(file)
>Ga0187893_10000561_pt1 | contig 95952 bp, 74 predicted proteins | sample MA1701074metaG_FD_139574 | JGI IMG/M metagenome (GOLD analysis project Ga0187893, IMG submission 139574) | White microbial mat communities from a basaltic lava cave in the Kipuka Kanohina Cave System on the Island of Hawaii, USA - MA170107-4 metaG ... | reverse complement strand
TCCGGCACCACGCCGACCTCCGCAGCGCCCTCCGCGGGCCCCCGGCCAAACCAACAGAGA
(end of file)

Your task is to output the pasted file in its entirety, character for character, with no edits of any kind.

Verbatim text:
>Ga0187893_10000561_pt1 | contig 95952 bp, 74 predicted proteins | sample MA1701074metaG_FD_139574 | JGI IMG/M metagenome (GOLD analysis project Ga0187893, IMG submission 139574) | White microbial mat communities from a basaltic lava cave in the Kipuka Kanohina Cave System on the Island of Hawaii, USA - MA170107-4 metaG ... | reverse complement strand
TCCGGCACCACGCCGACCTCCGCAGCGCCCTCCGCGGGCCCCCGGCCAAACCAACAGAGA